Nauseating Feeling: Gallbladder problems make it difficult for the body to digested fats. Thus poor digestion can trigger nauseating feeling, which may lead to vomiting. Consumption of foods high in fats, when the gallbladder is not functioning properly can bring a vomiting sensation that may last for quite some time.
Jaundice: Blocked ducts due to gallstone formation may prevent the bile from entering the intestine. In severe cases, the bile gets accumulated in these tubes and then starts moving in the opposite direction i.e towards the liver. This can cause jaundice, a condition that turns the skin yellow. Even the white part of the eyes become yellowish.
On the other hand, if the culprit is a minor inflammation of the gallbladder, the symptoms recede and eventually go away without any prescribed treatment. But in case of severely inflamed gallbladder, the pain can be unbearable and is unlikely to subside for long periods of time and is often accompanied by chills and fever.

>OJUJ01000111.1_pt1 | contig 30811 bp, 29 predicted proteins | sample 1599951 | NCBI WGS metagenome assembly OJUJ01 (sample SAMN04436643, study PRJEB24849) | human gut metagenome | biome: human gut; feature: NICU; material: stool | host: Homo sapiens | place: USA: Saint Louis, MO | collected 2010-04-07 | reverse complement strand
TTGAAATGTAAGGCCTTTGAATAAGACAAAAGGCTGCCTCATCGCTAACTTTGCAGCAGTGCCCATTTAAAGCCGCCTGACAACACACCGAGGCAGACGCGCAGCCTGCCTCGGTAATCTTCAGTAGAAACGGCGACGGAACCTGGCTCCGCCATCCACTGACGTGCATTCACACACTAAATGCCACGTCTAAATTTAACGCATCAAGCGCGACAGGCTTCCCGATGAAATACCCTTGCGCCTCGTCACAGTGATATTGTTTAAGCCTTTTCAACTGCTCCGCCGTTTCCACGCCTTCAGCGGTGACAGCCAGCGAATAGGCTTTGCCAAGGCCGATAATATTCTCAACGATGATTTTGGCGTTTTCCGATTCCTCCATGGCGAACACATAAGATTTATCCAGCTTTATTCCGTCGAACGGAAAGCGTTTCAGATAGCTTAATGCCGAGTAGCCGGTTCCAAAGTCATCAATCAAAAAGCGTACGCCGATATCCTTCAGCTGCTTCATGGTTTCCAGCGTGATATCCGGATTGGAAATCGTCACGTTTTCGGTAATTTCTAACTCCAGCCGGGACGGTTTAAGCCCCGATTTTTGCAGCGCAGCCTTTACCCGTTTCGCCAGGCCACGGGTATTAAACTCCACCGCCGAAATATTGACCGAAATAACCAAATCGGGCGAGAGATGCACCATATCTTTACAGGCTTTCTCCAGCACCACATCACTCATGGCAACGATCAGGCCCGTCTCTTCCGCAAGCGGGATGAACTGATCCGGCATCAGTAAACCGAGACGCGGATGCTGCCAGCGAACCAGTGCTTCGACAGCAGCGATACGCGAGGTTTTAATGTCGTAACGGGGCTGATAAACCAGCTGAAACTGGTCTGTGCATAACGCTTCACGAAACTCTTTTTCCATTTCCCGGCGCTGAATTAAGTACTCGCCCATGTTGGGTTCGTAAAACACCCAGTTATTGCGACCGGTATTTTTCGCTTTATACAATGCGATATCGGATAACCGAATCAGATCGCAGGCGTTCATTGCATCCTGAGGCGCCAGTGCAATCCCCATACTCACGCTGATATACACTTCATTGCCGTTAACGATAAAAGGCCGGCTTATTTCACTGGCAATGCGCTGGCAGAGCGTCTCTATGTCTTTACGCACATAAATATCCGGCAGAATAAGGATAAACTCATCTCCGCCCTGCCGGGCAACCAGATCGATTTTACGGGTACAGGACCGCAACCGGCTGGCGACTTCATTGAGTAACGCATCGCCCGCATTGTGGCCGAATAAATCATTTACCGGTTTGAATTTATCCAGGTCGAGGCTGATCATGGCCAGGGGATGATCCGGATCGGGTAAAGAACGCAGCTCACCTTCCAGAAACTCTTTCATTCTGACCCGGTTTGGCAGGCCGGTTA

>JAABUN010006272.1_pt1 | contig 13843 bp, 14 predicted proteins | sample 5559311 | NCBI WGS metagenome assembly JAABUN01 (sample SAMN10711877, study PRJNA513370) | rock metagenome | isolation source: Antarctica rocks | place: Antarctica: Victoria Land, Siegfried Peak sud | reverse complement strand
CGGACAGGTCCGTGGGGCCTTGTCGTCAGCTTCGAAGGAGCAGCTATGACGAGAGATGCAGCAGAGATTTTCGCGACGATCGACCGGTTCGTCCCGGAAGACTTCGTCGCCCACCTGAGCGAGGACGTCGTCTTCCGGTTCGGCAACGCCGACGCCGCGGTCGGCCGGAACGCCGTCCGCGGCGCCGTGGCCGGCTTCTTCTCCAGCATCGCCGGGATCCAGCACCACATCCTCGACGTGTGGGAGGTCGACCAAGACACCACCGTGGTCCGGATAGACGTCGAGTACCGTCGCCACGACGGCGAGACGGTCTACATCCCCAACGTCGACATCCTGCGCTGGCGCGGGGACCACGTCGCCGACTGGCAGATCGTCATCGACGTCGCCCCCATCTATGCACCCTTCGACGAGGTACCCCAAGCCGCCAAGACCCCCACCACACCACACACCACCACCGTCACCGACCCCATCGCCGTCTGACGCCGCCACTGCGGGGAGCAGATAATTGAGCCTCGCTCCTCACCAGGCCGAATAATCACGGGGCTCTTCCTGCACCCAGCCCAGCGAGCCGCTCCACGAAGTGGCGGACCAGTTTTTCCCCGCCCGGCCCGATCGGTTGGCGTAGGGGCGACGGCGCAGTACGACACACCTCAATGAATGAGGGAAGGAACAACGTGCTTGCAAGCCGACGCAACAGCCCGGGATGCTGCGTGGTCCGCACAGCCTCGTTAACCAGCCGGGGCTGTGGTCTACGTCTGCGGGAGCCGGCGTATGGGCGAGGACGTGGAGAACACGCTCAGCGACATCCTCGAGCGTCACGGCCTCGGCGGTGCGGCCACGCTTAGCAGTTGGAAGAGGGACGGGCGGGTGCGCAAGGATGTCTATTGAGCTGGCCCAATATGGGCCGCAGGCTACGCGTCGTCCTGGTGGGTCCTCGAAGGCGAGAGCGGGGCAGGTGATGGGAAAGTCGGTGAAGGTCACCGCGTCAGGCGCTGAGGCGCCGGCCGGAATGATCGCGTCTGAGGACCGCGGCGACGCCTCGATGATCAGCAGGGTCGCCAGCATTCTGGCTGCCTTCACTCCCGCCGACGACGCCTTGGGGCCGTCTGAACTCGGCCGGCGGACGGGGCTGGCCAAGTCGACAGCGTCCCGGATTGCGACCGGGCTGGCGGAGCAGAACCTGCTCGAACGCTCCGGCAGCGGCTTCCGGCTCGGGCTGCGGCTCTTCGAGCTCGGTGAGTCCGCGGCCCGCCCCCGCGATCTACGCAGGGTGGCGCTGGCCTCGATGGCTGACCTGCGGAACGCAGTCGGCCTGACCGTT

Diagnosis
It is observed that a major chunk of patients are unaware of their poor gallbladder function. The condition is often misdiagnosed as a chest pain. Frequent long-lasting bouts of right abdominal pain cannot be ignored and is indicating presence of gallstones. The patients are advised to go for imaging procedures such as abdominal ultrasound and gallbladder scan that help to detect gallstones and gallbladder problems.
Treatment to cure a bad gallbladder involves actually removing the gallbladder. Once the gallstones are removed from the bile duct, the entire gallbladder is then taken out. This method completely shuts off the chances of gallstone attack in future. Those wanting to avoid surgery can go for medications that are specifically designed to reduce the size of the gallstones, which eventually get flushed out of the body. A high fiber diet low in fats is also helpful to reduce discomfort associated with bad gallbladder.